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article imageReplicating 3D models using a standard smartphone

By Tim Sandle     Dec 12, 2018 in Technology
Cambridge - Advances with smartphone technology will soon enable the generation of realistic, real-world objects that can be used in any virtual environment, with the images formed within a short time period.
To improve the generation of images on mobile devices for applications involving virtual and augmented reality, technologists have come up with a new approach for creating physical objects through the use of a point-and-shoot camera equipped with a flash. The new process was demonstrated using a Nikon D7000 camera plus a built-in camera of an Android mobile phone. The process is described as the capturing of spatially-varying bidirectional reflectance distribution functions. This process is key to obtaining an object's real-world shape and appearance.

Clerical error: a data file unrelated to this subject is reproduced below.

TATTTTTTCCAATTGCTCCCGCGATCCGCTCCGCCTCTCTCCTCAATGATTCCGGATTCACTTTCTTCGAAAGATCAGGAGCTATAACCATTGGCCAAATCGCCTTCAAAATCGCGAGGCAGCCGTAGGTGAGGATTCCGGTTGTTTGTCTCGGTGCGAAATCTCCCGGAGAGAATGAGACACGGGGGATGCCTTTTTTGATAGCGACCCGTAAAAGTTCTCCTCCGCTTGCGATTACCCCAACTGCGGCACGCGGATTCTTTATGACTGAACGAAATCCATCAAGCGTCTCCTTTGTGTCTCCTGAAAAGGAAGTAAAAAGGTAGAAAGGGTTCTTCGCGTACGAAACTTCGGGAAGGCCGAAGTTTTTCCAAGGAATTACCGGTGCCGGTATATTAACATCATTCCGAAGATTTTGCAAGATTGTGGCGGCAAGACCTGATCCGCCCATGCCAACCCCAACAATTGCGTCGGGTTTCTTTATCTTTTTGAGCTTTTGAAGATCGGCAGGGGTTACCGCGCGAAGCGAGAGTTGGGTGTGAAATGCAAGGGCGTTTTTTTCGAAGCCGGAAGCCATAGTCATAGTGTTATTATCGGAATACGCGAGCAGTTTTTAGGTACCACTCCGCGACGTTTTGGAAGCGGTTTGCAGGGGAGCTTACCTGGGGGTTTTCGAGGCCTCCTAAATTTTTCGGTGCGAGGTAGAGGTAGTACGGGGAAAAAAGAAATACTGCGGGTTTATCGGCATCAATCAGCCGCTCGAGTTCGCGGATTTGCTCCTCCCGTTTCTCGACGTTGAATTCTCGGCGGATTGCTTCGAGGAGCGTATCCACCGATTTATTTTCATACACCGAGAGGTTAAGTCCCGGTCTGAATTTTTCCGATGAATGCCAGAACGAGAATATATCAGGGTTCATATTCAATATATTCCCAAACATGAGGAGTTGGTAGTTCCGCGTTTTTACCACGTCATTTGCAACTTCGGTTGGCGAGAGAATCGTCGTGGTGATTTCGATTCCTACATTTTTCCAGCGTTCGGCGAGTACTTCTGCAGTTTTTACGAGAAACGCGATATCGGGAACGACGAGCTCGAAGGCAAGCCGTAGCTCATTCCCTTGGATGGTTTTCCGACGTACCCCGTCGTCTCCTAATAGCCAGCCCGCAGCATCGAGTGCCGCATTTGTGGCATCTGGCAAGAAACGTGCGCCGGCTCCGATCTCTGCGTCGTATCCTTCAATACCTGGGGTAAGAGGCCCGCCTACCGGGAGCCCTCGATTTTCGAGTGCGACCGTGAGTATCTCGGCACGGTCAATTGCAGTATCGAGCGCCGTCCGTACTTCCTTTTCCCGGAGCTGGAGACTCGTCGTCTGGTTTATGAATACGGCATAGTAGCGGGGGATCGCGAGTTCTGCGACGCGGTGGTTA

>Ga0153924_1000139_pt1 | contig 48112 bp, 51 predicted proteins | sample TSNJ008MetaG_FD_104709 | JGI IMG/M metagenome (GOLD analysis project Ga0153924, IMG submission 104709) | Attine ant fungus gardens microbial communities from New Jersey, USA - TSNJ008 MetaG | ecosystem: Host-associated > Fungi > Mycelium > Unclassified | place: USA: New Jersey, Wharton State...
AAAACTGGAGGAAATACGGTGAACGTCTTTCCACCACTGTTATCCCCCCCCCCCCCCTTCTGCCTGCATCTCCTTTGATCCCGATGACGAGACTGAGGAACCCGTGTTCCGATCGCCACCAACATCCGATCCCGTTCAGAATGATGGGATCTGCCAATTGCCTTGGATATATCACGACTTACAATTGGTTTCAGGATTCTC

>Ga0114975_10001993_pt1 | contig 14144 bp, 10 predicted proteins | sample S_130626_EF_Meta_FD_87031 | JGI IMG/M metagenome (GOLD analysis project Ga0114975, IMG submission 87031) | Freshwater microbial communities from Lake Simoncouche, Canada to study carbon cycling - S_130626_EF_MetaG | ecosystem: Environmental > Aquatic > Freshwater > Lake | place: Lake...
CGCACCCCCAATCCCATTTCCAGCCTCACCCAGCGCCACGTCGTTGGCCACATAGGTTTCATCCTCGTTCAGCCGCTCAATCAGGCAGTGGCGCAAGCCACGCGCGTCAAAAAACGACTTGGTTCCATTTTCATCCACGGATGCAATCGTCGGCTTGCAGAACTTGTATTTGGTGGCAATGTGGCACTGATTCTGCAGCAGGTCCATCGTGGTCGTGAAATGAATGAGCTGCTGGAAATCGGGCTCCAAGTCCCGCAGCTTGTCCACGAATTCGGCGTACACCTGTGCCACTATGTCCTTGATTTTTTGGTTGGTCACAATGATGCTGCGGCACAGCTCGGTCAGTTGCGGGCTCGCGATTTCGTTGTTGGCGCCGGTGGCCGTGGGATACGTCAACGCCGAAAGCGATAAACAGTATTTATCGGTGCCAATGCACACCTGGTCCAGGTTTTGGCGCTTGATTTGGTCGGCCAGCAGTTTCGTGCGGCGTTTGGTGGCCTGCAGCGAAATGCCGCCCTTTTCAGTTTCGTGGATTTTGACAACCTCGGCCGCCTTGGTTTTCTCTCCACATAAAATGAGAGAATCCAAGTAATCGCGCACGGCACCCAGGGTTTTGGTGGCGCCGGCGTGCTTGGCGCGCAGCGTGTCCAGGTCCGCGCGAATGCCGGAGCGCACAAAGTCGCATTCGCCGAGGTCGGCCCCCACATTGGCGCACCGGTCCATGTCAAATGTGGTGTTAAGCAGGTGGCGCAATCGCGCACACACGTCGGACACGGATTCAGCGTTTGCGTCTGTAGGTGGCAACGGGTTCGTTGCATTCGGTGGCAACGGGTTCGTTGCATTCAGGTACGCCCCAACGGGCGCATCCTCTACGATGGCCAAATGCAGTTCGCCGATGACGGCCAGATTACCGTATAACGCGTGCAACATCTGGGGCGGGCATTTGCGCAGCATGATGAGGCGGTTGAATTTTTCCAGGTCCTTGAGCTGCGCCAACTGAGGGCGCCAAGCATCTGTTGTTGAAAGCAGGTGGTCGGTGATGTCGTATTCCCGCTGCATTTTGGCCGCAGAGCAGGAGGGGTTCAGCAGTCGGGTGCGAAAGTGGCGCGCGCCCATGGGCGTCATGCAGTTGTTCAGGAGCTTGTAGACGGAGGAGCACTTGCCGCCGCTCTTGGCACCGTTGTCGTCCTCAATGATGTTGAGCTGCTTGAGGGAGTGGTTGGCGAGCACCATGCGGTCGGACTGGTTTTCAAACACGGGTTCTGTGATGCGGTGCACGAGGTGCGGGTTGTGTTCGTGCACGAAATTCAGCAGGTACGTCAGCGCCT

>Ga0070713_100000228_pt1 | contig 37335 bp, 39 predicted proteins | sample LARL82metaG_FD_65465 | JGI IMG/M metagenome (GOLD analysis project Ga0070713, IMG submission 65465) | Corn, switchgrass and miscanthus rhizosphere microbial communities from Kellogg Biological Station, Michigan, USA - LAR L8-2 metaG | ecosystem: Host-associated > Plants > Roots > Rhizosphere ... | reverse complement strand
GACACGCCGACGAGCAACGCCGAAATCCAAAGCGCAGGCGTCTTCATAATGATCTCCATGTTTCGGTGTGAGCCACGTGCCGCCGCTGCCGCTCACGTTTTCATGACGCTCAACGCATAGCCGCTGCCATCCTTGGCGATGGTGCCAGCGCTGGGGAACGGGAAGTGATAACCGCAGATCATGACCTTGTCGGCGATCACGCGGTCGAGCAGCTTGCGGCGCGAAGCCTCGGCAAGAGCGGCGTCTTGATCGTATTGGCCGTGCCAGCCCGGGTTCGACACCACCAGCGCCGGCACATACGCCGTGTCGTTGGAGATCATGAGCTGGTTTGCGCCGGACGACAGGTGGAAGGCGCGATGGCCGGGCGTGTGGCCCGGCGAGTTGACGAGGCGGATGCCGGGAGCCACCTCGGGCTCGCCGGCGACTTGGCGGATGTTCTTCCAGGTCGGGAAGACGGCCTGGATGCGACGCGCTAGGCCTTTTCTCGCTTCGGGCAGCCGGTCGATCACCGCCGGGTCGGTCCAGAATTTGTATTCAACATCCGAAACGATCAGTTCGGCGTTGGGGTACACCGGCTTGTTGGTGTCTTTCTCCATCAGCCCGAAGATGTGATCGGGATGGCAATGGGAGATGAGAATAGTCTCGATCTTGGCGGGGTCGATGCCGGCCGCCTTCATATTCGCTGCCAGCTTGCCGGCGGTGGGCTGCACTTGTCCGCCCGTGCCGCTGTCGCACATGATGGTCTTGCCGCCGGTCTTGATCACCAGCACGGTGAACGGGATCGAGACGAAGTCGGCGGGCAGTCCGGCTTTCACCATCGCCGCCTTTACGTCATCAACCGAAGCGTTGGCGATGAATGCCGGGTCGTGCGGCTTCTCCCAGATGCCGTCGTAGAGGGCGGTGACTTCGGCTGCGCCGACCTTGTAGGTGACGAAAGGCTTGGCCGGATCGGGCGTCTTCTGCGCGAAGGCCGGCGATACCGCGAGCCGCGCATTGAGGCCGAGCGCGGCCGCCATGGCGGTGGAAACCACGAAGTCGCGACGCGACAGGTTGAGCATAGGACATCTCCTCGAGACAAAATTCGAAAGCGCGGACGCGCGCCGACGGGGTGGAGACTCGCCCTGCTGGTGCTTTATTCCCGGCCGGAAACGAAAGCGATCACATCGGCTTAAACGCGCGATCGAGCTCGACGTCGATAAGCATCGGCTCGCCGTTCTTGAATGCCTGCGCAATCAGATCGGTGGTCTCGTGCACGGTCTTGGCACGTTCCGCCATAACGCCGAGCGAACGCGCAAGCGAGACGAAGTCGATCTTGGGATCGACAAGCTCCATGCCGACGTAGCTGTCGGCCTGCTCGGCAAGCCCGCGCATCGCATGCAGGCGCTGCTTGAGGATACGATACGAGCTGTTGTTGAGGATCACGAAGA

Current methods for capturing physical objects need special hardware setups, such as the use of laser scanners or with the use of multiple cameras. The new technique, as Laboratory Roots reports, achieves the same 3D rendering through the use of just a single camera. The new model uses an especially developed algorithm.
Commenting on the model, lead researcher Professor Min H. Kim stated: “To faithfully reproduce a real-world object in the VR/AR environment, we need to replicate the 3D geometry and appearance of the object.”
Kim added: “Traditionally, this has been either done manually by 3D artists, which is a labor-intensive task, or by using specialized, expensive hardware. Our method is straightforward, cheaper and efficient, and reproduces realistic 3D objects by just taking photos from a single camera with a built-in flash.”
The technology is described in greater detail in the following video:
The video shows examples of the novel approach being used to generate images of metal, wood, plastic, ceramic, and a finely detailed mini-statute of Nefertiti.
The new model has been presented in the article: "Practical SVBRDF Acquisition of 3D Objects with Unstructured Flash Photography." The paper was presented at the conference SIGGRAPH Asia 2018.
In future work, the researchers hope to further simplify the capture process or extending the method to include dynamic geometry or larger scenes.
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